The most important part of our education system is the education of children. The public and school boards must work together to find ways to make this possible. School systems must stop trying to be an employer to all and the public must realize you can't always get what you want.

Today's editorial reflects the opinion of the Exponent editorial board, which includes William J. Sedivy, John G. Miller, Julie R. Cryser, James Logue, Kevin Courtney and Cecil Jarvis.

The airline industry- and why you don't buy paint at the ticket counter

    Geoff Millstone stopped by with a chuckle about an anyday event, buying paint at the hardware store or ... from an airline? Anyway, here it goes. First from the hardware store:
Customer: Hi, how much is your paint?
Clerk: We have regular quality for $12 a gallon and premium for $18. How many gallons would you like?
Customer: Five gallons of regular quality, please. Clerk: Great! That will be $60 plus tax.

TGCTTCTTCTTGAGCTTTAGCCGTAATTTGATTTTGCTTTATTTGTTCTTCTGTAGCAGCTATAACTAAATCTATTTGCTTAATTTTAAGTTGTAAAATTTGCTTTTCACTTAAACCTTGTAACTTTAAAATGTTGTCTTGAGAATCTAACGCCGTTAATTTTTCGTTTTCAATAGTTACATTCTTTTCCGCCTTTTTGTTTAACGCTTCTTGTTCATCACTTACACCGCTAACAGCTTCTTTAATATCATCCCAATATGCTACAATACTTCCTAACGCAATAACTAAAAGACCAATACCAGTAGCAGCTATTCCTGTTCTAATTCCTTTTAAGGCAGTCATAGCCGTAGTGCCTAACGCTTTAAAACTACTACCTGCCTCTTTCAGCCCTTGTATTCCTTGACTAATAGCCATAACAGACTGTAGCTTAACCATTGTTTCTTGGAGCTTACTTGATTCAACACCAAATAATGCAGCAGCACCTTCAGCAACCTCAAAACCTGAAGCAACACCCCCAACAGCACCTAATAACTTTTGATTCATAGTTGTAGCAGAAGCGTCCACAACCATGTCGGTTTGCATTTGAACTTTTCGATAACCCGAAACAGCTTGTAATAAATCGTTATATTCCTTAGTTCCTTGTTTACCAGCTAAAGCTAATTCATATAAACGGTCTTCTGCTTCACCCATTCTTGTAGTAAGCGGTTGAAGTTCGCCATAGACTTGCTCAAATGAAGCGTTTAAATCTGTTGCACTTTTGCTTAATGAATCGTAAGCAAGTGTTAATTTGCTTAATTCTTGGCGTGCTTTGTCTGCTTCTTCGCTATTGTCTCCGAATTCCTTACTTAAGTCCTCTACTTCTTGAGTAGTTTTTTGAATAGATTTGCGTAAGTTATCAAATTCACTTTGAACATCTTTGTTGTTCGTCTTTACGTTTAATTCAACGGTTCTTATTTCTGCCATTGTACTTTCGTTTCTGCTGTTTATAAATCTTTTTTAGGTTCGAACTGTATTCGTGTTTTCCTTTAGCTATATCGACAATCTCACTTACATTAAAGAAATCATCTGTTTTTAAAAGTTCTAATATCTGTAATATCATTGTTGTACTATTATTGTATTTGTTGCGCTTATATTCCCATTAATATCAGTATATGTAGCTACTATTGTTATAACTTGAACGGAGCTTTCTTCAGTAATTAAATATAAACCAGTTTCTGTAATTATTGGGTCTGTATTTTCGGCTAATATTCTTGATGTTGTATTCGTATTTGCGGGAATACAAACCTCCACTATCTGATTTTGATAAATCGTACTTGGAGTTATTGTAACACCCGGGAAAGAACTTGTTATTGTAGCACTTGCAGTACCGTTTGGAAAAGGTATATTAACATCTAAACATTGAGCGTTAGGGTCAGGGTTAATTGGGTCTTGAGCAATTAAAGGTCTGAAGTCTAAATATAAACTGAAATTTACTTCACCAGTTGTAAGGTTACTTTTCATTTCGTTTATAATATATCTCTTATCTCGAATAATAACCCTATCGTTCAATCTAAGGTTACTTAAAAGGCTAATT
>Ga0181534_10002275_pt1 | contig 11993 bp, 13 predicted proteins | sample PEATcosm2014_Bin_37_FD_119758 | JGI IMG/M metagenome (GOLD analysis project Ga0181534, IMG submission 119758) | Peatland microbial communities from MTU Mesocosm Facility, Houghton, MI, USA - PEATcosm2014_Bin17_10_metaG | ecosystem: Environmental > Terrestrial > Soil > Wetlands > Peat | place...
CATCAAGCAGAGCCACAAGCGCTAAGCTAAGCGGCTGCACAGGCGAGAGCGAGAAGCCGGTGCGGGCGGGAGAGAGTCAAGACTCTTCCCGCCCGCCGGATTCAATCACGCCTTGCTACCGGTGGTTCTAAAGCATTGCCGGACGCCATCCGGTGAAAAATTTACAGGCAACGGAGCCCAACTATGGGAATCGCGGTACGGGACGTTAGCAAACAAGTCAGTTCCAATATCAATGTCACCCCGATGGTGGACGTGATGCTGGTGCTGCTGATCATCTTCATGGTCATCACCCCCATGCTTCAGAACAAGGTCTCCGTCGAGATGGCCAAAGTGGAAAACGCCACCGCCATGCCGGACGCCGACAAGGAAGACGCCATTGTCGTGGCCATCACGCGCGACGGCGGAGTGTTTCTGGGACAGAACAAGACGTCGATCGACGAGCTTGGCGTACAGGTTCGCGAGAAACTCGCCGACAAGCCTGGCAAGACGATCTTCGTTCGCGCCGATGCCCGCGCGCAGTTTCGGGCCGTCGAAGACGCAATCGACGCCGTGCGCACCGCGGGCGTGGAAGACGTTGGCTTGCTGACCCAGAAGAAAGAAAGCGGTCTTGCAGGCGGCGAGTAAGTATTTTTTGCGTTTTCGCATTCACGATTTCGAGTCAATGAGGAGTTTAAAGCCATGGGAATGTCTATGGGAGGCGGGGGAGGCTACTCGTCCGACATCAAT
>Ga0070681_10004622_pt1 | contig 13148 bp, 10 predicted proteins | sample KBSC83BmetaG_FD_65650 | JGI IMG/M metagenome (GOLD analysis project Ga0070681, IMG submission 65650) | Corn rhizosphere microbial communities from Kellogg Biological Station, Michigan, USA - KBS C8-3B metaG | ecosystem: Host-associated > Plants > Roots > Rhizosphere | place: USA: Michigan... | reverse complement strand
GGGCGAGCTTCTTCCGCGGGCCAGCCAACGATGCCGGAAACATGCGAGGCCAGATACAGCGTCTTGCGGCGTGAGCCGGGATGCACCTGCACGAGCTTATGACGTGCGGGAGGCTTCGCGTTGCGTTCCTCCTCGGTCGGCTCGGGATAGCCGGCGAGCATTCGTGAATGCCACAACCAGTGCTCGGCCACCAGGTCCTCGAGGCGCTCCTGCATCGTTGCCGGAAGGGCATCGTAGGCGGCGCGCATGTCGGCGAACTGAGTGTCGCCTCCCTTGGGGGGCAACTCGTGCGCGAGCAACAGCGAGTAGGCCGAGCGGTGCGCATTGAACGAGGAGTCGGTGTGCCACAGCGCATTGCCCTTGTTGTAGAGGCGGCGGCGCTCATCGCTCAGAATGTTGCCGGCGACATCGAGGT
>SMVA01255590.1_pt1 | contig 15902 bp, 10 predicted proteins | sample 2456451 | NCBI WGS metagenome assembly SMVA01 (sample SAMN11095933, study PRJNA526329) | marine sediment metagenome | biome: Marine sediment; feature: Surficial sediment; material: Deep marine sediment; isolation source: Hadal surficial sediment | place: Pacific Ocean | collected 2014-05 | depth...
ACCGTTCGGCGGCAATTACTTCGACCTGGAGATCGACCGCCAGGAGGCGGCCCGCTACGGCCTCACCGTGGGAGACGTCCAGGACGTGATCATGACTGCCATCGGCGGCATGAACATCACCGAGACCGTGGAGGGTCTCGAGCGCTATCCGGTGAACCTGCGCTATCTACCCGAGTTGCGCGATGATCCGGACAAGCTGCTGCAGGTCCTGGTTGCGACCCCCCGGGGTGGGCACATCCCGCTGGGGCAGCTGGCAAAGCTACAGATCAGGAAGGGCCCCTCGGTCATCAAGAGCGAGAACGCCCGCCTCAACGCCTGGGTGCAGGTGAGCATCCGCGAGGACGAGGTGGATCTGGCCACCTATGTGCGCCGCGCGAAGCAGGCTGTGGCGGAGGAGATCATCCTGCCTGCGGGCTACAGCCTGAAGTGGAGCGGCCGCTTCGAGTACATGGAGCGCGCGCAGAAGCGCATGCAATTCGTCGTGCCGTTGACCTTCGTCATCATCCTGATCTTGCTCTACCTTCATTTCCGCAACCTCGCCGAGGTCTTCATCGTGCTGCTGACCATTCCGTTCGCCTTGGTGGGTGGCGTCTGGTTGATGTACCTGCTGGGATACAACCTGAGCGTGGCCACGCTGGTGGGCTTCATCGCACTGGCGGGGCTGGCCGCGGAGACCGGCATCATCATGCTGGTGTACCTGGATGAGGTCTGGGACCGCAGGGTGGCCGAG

Now ... buying paint from an airline:
Customer: Hi. How much is your paint?
Clerk: Well, Sir, that all depends.
Customer: Depends on what?
Clerk: Actually, a lot of things.
Customer: How about giving me an average price? Clerk: Wow, that's too hard a question. The lowest price is $9 a gallon, and we have 150 different prices up to $200 a gallon.
Customer: What's the difference in the paint? Clerk: Oh, there isn't any difference. It's all the same paint. Customer: Well, then, I'd like some of that $9 paint. Clerk: Well, first I need to ask you a few questions. When do you intend to use it?
Customer: I want to paint tomorrow, on my day off. Clerk: Sir, the paint for tomorrow is $200 paint. Customer: What?! When would I have to paint in order to get $9 paint? Clerk: That would be in three weeks, but you will also have to agree to start painting before Friday of that week and continue painting until at least Sunday.
Customer: You've got to be kidding!
Clerk: Sir, we don't kid around here. Of course, I'll have to check to see if we have any of that paint available before I can sell it to you.
Customer: What do you mean check to see if you can sell it to me? You have shelves full of that stuff. I can see it right there.
Clerk: Just because you can see it doesn't mean that we have it. It may be the same paint, but we sell only a certain number of gallons on any given weekend. Oh, and by the way, the price just went up to $12.